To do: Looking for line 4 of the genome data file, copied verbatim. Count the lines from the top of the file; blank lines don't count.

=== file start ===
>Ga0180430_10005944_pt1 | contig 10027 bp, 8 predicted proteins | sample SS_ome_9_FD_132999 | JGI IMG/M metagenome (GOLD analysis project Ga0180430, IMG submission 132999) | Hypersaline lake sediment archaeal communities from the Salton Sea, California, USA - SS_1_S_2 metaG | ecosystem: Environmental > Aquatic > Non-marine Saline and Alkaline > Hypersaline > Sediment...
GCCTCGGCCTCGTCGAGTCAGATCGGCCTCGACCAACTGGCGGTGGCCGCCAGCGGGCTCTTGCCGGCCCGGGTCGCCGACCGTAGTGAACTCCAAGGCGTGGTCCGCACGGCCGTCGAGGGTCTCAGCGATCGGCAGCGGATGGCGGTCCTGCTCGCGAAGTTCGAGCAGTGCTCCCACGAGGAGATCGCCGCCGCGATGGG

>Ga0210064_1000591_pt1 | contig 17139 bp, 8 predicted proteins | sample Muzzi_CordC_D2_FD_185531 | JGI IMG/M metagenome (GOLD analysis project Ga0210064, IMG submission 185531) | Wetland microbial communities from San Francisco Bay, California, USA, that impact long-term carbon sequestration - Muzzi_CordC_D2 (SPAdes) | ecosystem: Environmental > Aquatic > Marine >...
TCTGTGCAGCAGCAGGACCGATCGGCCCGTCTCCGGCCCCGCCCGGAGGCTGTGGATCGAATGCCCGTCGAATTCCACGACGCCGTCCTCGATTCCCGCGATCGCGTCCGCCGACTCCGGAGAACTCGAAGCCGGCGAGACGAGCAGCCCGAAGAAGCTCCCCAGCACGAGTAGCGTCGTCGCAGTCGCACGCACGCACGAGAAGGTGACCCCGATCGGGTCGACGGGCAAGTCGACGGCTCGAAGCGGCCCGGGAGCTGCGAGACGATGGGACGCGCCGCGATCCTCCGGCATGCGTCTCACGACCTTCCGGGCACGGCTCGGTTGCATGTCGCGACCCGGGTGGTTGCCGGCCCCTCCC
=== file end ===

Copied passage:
TCTGTGCAGCAGCAGGACCGATCGGCCCGTCTCCGGCCCCGCCCGGAGGCTGTGGATCGAATGCCCGTCGAATTCCACGACGCCGTCCTCGATTCCCGCGATCGCGTCCGCCGACTCCGGAGAACTCGAAGCCGGCGAGACGAGCAGCCCGAAGAAGCTCCCCAGCACGAGTAGCGTCGTCGCAGTCGCACGCACGCACGAGAAGGTGACCCCGATCGGGTCGACGGGCAAGTCGACGGCTCGAAGCGGCCCGGGAGCTGCGAGACGATGGGACGCGCCGCGATCCTCCGGCATGCGTCTCACGACCTTCCGGGCACGGCTCGGTTGCATGTCGCGACCCGGGTGGTTGCCGGCCCCTCCC